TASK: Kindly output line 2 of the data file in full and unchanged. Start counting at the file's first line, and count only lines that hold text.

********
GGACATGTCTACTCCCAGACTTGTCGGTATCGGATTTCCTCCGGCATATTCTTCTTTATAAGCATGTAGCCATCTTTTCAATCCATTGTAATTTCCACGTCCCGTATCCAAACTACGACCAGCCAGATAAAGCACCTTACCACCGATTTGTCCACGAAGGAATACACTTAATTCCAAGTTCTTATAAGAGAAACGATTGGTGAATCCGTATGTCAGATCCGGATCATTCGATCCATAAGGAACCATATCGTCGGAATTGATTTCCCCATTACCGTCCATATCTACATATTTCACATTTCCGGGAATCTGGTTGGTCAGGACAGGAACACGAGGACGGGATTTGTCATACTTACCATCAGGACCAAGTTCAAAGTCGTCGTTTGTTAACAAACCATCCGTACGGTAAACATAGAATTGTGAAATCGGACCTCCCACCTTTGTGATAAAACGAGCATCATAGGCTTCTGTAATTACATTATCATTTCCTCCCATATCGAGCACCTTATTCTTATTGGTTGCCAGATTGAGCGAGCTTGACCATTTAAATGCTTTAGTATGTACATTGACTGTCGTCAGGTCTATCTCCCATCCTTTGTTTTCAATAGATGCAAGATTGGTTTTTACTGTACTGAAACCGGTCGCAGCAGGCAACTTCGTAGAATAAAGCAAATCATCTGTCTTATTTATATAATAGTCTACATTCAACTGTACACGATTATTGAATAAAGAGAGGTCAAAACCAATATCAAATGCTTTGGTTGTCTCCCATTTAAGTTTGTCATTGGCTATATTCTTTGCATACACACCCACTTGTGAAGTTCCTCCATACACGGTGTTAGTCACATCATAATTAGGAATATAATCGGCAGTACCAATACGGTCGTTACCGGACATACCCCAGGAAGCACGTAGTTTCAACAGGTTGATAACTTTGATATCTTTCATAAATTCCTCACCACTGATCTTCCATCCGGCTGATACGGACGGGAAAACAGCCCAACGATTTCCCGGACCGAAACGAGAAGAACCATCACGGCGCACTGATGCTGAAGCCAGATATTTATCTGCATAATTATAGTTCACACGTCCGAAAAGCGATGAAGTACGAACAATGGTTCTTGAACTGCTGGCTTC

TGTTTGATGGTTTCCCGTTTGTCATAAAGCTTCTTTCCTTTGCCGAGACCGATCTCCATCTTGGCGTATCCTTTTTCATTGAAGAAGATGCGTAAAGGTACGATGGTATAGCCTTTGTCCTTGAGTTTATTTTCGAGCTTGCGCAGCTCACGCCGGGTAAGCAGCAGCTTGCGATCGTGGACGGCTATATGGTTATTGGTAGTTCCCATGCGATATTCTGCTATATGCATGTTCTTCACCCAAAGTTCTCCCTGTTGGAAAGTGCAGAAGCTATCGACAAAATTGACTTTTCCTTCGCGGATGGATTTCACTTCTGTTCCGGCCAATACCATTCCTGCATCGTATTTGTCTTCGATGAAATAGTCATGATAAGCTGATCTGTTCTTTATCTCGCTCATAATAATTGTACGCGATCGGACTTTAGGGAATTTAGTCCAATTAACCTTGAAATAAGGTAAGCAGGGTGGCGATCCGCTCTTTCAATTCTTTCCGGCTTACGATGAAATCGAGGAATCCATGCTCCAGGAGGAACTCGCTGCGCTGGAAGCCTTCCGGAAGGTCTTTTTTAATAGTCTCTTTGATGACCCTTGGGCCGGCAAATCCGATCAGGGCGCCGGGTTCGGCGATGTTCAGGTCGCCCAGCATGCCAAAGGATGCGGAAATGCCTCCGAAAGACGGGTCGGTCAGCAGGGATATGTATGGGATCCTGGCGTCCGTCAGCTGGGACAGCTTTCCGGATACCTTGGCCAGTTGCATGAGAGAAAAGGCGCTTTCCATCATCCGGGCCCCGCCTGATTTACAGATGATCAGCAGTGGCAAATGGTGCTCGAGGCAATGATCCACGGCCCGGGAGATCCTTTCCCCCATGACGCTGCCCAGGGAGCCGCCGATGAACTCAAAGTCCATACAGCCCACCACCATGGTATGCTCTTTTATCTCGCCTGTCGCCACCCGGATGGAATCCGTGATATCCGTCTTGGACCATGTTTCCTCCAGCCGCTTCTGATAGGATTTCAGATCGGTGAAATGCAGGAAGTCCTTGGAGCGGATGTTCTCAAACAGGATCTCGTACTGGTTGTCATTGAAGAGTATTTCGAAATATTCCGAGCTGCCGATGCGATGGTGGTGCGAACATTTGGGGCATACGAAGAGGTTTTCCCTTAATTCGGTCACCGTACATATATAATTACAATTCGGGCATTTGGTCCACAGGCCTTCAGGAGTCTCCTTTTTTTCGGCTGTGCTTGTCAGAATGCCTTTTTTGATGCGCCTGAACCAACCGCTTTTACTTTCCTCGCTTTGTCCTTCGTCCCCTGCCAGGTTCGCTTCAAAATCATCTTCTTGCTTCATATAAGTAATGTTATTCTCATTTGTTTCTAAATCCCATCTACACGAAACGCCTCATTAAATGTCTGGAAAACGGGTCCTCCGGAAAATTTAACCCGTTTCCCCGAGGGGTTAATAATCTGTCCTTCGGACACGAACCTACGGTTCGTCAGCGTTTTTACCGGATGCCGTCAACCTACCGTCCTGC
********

TGTTTGATGGTTTCCCGTTTGTCATAAAGCTTCTTTCCTTTGCCGAGACCGATCTCCATCTTGGCGTATCCTTTTTCATTGAAGAAGATGCGTAAAGGTACGATGGTATAGCCTTTGTCCTTGAGTTTATTTTCGAGCTTGCGCAGCTCACGCCGGGTAAGCAGCAGCTTGCGATCGTGGACGGCTATATGGTTATTGGTAGTTCCCATGCGATATTCTGCTATATGCATGTTCTTCACCCAAAGTTCTCCCTGTTGGAAAGTGCAGAAGCTATCGACAAAATTGACTTTTCCTTCGCGGATGGATTTCACTTCTGTTCCGGCCAATACCATTCCTGCATCGTATTTGTCTTCGATGAAATAGTCATGATAAGCTGATCTGTTCTTTATCTCGCTCATAATAATTGTACGCGATCGGACTTTAGGGAATTTAGTCCAATTAACCTTGAAATAAGGTAAGCAGGGTGGCGATCCGCTCTTTCAATTCTTTCCGGCTTACGATGAAATCGAGGAATCCATGCTCCAGGAGGAACTCGCTGCGCTGGAAGCCTTCCGGAAGGTCTTTTTTAATAGTCTCTTTGATGACCCTTGGGCCGGCAAATCCGATCAGGGCGCCGGGTTCGGCGATGTTCAGGTCGCCCAGCATGCCAAAGGATGCGGAAATGCCTCCGAAAGACGGGTCGGTCAGCAGGGATATGTATGGGATCCTGGCGTCCGTCAGCTGGGACAGCTTTCCGGATACCTTGGCCAGTTGCATGAGAGAAAAGGCGCTTTCCATCATCCGGGCCCCGCCTGATTTACAGATGATCAGCAGTGGCAAATGGTGCTCGAGGCAATGATCCACGGCCCGGGAGATCCTTTCCCCCATGACGCTGCCCAGGGAGCCGCCGATGAACTCAAAGTCCATACAGCCCACCACCATGGTATGCTCTTTTATCTCGCCTGTCGCCACCCGGATGGAATCCGTGATATCCGTCTTGGACCATGTTTCCTCCAGCCGCTTCTGATAGGATTTCAGATCGGTGAAATGCAGGAAGTCCTTGGAGCGGATGTTCTCAAACAGGATCTCGTACTGGTTGTCATTGAAGAGTATTTCGAAATATTCCGAGCTGCCGATGCGATGGTGGTGCGAACATTTGGGGCATACGAAGAGGTTTTCCCTTAATTCGGTCACCGTACATATATAATTACAATTCGGGCATTTGGTCCACAGGCCTTCAGGAGTCTCCTTTTTTTCGGCTGTGCTTGTCAGAATGCCTTTTTTGATGCGCCTGAACCAACCGCTTTTACTTTCCTCGCTTTGTCCTTCGTCCCCTGCCAGGTTCGCTTCAAAATCATCTTCTTGCTTCATATAAGTAATGTTATTCTCATTTGTTTCTAAATCCCATCTACACGAAACGCCTCATTAAATGTCTGGAAAACGGGTCCTCCGGAAAATTTAACCCGTTTCCCCGAGGGGTTAATAATCTGTCCTTCGGACACGAACCTACGGTTCGTCAGCGTTTTTACCGGATGCCGTCAACCTACCGTCCTGC